On the face of it, Lukaszewski’s musical language has obvious affinities with the compositional idioms of his older compatriots Henryk Górecki (b1933) and Wojciech Kilar (b1932), and also with those of the Estonian Arvo Pärt (b1935) and the Englishman John Tavener (b1944). At the heart of his musical language is what Lukaszewski prefers to term ‘renewed tonality’. While this involves the deployment of major and minor triads, which act as core points of reference, and the use of fragmentary vestiges of common-practice harmony, it is primarily founded on the non-functional progression between distantly connected triads and chords with added sixths, sevenths and/or ninths, in addition to more exotic sonorities constructed, for example, from pairs of interlocking perfect fifths. This ‘extended’ tonal sound world is enriched by highly selective use of vocal effects such as glissandi, parlando (speaking) and susurrando (whispering), all of which occur invariably in direct response to clear textual stimuli. Ultimately, the resonances between Lukaszewski’s works and those of his precursors prove to be only superficial: his harmonic palette is more subtle and immensely more varied than those of Górecki, Pärt and Tavener, and he is apt to eschew tried-and-tested formulae, creating an essentially unique mode of harmonic operation for each piece. Equally individual are his meticulous attention to proportional concerns (particularly the placing of climaxes) and metrical patterns, and his derivation of musical structures from the formal and narrative parameters of his texts.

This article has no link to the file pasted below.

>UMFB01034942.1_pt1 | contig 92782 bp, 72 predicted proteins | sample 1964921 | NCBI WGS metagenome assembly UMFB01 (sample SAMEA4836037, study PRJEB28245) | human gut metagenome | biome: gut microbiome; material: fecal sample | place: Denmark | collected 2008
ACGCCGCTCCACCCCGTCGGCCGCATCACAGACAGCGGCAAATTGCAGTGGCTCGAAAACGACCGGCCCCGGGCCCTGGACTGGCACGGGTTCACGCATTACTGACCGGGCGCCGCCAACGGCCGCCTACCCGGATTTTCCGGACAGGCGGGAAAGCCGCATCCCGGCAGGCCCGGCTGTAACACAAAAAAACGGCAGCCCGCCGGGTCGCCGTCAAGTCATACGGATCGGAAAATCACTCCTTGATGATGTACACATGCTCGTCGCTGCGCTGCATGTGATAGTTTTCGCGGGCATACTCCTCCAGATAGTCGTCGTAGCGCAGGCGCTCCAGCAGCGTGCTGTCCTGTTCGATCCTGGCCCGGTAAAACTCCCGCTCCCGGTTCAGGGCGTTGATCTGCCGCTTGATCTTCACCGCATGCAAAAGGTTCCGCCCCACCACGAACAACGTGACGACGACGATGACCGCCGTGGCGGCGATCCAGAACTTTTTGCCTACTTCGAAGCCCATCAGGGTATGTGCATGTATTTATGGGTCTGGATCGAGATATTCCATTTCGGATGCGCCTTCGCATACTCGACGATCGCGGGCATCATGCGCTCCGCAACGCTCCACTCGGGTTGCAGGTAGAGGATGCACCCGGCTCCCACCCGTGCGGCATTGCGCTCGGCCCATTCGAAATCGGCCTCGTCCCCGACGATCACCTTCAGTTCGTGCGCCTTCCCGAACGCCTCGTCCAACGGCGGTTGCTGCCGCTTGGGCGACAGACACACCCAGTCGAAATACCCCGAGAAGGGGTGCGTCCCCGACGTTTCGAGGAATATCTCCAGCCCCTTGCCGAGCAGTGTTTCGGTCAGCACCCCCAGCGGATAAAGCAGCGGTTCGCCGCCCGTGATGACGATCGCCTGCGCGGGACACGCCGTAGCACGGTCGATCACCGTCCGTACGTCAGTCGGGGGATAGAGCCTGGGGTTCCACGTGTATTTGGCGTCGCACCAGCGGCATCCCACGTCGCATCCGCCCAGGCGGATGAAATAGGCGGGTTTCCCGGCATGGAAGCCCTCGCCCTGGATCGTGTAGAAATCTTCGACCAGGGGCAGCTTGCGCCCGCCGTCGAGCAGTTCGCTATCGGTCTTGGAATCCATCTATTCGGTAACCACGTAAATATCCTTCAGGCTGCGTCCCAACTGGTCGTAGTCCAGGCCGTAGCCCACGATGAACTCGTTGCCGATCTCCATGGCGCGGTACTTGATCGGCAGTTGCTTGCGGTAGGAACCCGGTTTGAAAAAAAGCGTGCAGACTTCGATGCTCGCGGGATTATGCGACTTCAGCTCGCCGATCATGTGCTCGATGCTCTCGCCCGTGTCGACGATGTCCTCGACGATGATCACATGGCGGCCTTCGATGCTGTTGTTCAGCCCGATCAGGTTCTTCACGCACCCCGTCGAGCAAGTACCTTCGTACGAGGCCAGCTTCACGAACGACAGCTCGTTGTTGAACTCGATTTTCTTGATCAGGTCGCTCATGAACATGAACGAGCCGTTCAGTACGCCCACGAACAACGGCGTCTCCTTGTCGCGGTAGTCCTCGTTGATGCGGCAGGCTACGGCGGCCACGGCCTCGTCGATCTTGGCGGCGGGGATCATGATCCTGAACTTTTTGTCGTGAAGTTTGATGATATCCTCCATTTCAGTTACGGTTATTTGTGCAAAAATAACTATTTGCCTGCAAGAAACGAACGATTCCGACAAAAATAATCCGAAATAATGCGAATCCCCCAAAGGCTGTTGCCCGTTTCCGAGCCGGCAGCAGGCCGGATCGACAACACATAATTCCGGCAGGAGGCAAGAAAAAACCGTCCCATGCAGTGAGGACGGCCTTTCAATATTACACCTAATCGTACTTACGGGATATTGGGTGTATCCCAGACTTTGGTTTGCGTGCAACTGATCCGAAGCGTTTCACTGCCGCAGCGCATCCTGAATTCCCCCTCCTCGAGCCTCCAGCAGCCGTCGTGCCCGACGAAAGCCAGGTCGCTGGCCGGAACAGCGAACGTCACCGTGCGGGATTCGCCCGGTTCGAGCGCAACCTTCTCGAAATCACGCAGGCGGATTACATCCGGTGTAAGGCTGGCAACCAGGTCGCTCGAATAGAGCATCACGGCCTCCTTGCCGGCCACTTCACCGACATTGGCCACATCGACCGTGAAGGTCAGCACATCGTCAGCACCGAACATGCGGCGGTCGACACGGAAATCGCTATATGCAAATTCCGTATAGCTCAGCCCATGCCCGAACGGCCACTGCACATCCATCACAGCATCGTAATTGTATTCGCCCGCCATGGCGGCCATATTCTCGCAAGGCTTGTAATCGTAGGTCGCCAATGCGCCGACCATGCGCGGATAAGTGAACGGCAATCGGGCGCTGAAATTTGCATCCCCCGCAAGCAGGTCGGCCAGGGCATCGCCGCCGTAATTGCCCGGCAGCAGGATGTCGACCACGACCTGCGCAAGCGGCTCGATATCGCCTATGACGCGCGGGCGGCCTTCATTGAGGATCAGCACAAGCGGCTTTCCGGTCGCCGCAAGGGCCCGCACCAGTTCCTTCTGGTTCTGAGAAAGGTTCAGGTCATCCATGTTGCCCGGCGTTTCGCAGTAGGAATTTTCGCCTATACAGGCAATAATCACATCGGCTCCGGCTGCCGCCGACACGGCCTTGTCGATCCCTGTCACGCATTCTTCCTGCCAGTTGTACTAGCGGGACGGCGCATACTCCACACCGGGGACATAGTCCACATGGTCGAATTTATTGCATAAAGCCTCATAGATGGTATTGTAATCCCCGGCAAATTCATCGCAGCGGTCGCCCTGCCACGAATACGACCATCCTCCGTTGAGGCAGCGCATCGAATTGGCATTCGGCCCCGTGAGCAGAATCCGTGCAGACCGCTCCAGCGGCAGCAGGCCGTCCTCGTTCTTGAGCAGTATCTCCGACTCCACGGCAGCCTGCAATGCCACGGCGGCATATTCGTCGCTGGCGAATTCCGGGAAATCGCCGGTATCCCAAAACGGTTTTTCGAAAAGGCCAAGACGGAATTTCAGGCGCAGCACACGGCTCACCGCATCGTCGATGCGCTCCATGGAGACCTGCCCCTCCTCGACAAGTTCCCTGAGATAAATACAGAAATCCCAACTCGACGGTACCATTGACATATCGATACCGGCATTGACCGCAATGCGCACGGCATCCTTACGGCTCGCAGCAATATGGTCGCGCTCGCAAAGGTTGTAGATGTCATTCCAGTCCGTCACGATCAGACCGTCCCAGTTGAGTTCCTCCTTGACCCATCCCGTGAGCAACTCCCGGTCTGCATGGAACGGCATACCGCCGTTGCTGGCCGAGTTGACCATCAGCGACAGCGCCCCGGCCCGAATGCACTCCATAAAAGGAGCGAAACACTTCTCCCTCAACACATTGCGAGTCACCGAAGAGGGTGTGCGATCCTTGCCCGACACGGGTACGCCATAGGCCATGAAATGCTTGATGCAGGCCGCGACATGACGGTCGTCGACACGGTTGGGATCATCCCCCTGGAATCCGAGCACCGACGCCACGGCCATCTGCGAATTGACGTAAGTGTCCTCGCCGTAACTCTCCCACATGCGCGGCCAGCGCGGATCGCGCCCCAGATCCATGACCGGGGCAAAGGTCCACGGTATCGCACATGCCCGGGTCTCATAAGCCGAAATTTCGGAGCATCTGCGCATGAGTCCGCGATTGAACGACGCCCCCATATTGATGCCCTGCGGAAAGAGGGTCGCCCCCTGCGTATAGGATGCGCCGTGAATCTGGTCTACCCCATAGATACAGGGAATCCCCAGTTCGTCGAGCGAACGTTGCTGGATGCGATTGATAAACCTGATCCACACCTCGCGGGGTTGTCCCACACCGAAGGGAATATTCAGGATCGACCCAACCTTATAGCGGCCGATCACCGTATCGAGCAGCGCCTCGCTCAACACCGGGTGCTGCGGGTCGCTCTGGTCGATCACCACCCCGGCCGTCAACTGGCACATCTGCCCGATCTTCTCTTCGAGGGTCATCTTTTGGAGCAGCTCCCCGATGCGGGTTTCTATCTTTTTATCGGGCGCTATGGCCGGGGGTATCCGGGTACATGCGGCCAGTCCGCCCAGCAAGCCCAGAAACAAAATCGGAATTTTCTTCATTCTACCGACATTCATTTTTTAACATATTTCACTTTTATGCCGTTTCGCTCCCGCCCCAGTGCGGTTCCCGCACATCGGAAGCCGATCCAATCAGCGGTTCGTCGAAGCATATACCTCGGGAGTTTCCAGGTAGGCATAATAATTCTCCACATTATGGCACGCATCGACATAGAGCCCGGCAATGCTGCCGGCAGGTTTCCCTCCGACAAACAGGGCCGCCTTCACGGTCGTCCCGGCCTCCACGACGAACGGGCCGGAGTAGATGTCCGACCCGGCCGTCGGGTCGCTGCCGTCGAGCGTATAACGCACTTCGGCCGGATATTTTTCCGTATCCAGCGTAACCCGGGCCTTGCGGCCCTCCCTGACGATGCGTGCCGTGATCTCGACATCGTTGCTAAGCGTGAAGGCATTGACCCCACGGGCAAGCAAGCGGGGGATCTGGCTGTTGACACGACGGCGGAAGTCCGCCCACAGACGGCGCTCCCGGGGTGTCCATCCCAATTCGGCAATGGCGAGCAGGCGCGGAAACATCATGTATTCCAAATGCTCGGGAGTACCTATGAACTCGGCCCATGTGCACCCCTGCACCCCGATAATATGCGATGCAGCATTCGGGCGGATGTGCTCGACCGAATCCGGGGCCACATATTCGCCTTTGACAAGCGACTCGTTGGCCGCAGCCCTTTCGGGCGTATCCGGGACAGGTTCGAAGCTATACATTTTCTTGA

Most of Lukaszewski’s sacred choral works are based on Latin texts of the post-Vatican II period, and he shows a distinct predilection for spiritually charged texts that have been set by relatively few other composers. The fifteen a cappella pieces on this disc span the period from 1992 to 2007, which effectively covers Lukaszewski’s entire compositional career to date. Of the fifteen pieces, the earliest—an Ave Maria for double choir (which has a companion Ave maris stella devised for separate performance)—is the most obviously grounded in traditional harmonic progression (it even concludes with an altered perfect cadence). Notably, however, conventional modulation is entirely rejected and an extraordinary build-up of devotional intensity is achieved with near-exclusive reference to the notes of the G major diatonic scale. Only at the point of climax is a chromatic pitch introduced: an F natural, which is electrifyingly combined with an A minor triad to replicate the climactic chord from the development section of the first movement of Beethoven’s ‘Eroica’ Symphony. Although this allusion might conceivably be unintentional, the ‘Eroica’ chord has an iconic status in Polish music, playing a major role in the final movement of Górecki’s famous Symphony No 3 (the ‘Symphony of Sorrowful Songs’). That the student Lukaszewski could make such a culturally resonant reference without in any way compromising the originality of his emerging creative voice exhibits astonishing maturity. The breathtaking economy of musical materials and profound spirituality that characterize Lukaszewski’s early Ave Maria are also the key components of the Two Lenten Motets of 1995, whose progression from worldly anxiety to serene contemplation of the resurrection is especially absorbing. Unsurprisingly, these motets received considerable acclaim outside the composer’s native Poland after they were awarded a prize in a 1998 French composers’ competition in Tours.